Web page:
The Israel Defense Forces and Nature and Parks Authority on Saturday said the military will assist in cleaning up a major tar spill off of Israel’s coast, which an expert warned could be one of Israel’s worst-ever environmental disasters.
IDF Chief of Staff Aviv Kohavi and Nature and Parks Authority head Shaul Goldstein have agreed that “starting this week, thousands of IDF soldiers will assist workers and volunteers for the Nature and Parks Authority in mapping areas damaged by the tar pollution, cleaning beaches and in the removal” of pollutants, according to a joint statement.
The cause of the spill — involving dozens of tons of tar spilled at sea — was not definitively clear and was under investigation. Reports of the pollution first emerged on Thursday when a 17-meter dead baby fin whale washed up on Israel’s coast, along with other wildlife.
Dr. Dor Adelist, a marine scientist from the University of Haifa, told the Walla news site, “The greatest fear is that there is a lot more tar in the sea right now that is poisoning wildlife, and still hasn’t reached us.”
He said the spill was the result of an accident on a ship, but that the vessel has not yet been identified. He maintained the spill was the worst disaster of its kind in over 40 years.
Goldstein, of the Parks Authority, called it Israel’s “worst environmental disaster in a decade.”
President Reuven Rivlin on Saturday called for immediate national action.
“The images of pollution on our beaches are awful,” he said.
“Now is the time for an urgent national plan before we face an unprecedented ecological disaster,” added the president.
Prime Minister Benjamin Netanyahu called the spill “a severe incident.”
Environmental Protection Minister Gila Gamliel said an oil spill had been identified about 50 kilometers (31 miles) off the coast a week ago, and that one of 10 vessels that were in the area at the time may have been responsible.
From as north as Haifa and down south to Ashkelon near Gaza, black strips could be seen along the Mediterranean coastline. At Gador Nature Reserve near the northern city of Hadera, the tar smeared fish, turtles, and other sea creatures.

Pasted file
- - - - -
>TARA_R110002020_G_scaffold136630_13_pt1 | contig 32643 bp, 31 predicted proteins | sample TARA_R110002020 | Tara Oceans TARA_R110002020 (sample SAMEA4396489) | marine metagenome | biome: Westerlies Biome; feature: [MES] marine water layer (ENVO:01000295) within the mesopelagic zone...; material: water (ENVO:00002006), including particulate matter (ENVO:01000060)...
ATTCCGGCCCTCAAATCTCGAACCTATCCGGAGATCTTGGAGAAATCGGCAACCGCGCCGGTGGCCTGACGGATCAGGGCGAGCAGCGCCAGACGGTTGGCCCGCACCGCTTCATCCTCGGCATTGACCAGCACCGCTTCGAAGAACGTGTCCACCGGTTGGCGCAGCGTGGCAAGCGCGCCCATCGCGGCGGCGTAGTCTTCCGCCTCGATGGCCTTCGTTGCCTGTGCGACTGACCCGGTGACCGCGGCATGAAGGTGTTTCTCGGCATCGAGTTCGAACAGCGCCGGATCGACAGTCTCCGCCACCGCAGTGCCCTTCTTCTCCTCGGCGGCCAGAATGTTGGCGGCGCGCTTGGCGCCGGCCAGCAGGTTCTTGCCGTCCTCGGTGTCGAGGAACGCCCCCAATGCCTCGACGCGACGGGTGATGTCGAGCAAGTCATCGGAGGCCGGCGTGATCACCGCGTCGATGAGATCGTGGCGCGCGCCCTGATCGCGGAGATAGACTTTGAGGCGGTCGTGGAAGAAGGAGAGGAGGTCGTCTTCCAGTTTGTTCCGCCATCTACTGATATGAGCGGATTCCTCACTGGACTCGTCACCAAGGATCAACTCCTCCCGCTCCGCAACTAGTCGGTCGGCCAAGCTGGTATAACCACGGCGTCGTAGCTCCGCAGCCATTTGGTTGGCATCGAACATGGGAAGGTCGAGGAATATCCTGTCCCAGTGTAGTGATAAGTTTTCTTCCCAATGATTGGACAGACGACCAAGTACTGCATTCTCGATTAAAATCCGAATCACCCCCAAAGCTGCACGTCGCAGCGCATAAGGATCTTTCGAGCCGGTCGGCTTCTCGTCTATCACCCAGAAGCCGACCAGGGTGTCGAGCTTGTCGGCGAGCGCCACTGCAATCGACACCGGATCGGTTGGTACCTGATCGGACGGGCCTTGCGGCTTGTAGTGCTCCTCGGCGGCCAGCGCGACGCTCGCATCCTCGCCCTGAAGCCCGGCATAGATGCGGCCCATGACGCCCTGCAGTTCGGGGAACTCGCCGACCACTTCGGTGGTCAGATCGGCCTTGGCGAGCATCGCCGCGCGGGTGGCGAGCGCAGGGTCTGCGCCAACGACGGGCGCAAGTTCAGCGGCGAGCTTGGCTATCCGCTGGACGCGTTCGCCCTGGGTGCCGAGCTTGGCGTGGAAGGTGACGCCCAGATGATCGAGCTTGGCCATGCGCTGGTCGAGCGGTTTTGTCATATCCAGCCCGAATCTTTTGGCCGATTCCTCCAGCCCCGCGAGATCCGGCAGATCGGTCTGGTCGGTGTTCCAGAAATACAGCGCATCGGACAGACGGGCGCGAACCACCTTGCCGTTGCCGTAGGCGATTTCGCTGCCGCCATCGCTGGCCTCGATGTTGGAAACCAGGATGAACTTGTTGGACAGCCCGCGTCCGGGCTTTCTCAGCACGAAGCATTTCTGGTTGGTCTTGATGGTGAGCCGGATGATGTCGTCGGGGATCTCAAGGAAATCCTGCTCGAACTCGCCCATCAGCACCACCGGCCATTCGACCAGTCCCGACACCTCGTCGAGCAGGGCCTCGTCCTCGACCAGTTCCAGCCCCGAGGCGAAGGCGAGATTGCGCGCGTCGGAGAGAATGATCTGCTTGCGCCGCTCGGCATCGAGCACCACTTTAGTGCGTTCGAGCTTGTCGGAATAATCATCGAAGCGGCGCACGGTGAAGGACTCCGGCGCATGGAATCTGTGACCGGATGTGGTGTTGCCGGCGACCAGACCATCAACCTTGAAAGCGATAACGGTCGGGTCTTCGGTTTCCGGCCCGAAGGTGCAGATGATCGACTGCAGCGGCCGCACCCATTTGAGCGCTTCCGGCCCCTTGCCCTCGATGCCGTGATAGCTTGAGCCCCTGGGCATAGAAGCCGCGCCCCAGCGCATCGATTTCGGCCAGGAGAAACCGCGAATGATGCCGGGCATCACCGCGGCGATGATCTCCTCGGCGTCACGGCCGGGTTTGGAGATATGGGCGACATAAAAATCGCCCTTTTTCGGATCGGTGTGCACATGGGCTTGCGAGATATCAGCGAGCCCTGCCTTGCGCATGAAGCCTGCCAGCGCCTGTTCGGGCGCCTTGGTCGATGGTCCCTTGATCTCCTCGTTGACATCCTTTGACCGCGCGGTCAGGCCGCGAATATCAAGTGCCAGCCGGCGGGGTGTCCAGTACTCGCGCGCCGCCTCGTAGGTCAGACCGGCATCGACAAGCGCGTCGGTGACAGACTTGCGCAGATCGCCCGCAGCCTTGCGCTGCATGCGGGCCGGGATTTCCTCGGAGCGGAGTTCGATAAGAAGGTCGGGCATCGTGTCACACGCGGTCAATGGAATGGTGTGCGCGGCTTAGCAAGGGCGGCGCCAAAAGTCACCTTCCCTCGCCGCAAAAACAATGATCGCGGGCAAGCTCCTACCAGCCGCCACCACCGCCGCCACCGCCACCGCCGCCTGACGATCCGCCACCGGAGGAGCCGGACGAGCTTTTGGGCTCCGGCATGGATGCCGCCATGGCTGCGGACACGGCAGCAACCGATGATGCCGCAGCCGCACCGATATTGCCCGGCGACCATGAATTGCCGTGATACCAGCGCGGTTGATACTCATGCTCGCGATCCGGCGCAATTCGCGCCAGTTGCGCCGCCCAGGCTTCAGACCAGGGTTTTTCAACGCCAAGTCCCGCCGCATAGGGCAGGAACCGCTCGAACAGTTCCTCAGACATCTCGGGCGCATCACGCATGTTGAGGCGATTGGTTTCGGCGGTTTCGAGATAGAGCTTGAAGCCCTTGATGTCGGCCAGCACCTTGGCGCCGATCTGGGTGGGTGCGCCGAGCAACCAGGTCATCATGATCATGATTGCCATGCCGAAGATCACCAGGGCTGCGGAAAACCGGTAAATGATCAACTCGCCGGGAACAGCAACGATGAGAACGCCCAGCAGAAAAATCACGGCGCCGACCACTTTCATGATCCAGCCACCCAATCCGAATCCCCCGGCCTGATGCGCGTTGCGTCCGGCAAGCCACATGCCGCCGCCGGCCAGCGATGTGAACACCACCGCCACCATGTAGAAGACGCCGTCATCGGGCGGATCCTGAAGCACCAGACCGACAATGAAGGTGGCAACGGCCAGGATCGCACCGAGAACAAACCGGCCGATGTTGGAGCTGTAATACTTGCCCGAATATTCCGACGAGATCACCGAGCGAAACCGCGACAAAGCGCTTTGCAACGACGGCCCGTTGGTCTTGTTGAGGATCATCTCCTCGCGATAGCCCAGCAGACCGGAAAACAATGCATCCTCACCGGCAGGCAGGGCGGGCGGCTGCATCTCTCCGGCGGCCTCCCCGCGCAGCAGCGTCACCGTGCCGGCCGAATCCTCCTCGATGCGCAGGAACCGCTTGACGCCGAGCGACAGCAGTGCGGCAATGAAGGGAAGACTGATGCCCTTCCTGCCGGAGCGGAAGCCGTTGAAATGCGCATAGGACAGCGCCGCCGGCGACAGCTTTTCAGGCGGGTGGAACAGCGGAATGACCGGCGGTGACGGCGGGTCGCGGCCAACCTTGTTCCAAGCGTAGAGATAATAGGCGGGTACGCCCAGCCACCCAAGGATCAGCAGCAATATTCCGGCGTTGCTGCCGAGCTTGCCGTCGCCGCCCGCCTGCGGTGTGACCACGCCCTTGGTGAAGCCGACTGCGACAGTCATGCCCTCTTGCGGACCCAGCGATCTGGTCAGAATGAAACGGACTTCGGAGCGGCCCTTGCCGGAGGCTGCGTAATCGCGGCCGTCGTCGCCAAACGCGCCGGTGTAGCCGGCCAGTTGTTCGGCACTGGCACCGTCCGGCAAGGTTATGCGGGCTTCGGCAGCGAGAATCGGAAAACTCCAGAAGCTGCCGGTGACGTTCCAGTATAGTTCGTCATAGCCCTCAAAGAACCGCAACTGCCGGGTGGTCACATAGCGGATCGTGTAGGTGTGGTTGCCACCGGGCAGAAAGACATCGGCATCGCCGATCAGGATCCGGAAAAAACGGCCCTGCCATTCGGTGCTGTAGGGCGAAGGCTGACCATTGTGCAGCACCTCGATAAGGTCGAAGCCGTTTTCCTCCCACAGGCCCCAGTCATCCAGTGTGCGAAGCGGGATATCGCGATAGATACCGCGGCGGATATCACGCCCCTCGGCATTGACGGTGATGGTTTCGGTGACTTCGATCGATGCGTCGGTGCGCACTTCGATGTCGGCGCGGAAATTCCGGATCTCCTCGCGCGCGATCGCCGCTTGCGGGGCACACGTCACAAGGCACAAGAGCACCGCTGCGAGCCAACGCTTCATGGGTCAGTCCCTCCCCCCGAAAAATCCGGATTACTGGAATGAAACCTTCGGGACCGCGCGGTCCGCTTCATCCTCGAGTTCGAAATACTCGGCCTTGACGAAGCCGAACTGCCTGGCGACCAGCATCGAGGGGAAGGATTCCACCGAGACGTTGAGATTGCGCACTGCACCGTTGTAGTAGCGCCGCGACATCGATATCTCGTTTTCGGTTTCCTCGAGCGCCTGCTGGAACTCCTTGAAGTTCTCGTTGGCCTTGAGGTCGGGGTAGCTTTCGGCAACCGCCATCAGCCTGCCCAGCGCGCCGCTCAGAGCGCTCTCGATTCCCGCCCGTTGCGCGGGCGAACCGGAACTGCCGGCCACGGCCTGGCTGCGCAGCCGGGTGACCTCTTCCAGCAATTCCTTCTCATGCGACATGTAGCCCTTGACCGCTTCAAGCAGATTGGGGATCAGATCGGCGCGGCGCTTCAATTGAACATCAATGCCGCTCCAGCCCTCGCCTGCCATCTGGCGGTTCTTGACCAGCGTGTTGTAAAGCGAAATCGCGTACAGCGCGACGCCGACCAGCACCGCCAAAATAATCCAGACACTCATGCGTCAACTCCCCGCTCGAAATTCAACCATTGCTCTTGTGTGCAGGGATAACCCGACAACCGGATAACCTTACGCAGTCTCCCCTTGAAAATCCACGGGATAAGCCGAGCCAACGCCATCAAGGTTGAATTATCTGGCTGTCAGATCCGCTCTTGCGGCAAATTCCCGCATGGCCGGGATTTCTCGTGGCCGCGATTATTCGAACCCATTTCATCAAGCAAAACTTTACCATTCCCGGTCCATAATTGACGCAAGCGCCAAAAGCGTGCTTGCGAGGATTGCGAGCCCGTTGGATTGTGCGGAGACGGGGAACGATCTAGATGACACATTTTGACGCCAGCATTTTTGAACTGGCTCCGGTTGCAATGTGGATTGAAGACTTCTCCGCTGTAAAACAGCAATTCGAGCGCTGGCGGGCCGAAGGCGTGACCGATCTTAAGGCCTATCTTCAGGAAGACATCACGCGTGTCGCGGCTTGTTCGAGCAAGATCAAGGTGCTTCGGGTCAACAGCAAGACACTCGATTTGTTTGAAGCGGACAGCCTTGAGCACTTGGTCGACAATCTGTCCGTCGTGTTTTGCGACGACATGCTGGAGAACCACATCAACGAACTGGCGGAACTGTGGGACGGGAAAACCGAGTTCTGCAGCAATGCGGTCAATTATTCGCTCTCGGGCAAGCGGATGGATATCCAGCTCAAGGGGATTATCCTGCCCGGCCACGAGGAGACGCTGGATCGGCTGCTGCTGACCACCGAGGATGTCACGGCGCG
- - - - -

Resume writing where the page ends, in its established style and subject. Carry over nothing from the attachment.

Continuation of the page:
Earlier Saturday, a number of people who volunteered to participate in a cleanup operation of the massive tar spill were hospitalized after inhaling apparently toxic fumes.
Several thousand people came to beaches along Israel’s Mediterranean coast to help with the clean-up of the spill. But following the injuries, the Israel Nature and Parks Authority called on people to stay away from the beaches.
“At this stage, we ask the public not to arrive independently at the beaches for cleanup,” the authority said in a statement. “Cleaning requires the use of appropriate protective equipment to maintain health and the orderly evacuation [of the remnants] to a suitable site.”
The authority said it was currently engaged in mapping the areas affected by the tar. “We are preparing for a broad operation,” it added.
The Environmental Protection Ministry said Saturday that on an observation flight, tar spills were found moving in the direction of several beaches in Haifa. The affected areas were between 200 and 500 meters (656 and 1,640 feet) from the shore, and the ministry said it was considering appropriate treatment.
The “tar pollution,” said the ministry, impacts about 160 kilometers (100 miles) of the coastal strip, from Rosh Hanikra in Israel’s far north to Ashkelon in the south.
On Friday, Gamliel said the spill was a major disaster, and that authorities were searching for those responsible.
“This is hazard of a magnitude we have not seen in years. We are doing everything in order to find those responsible for the destruction, and are preparing for the difficult and long task of rehabilitating the beaches and preventing further injury to animals,” Gamliel said.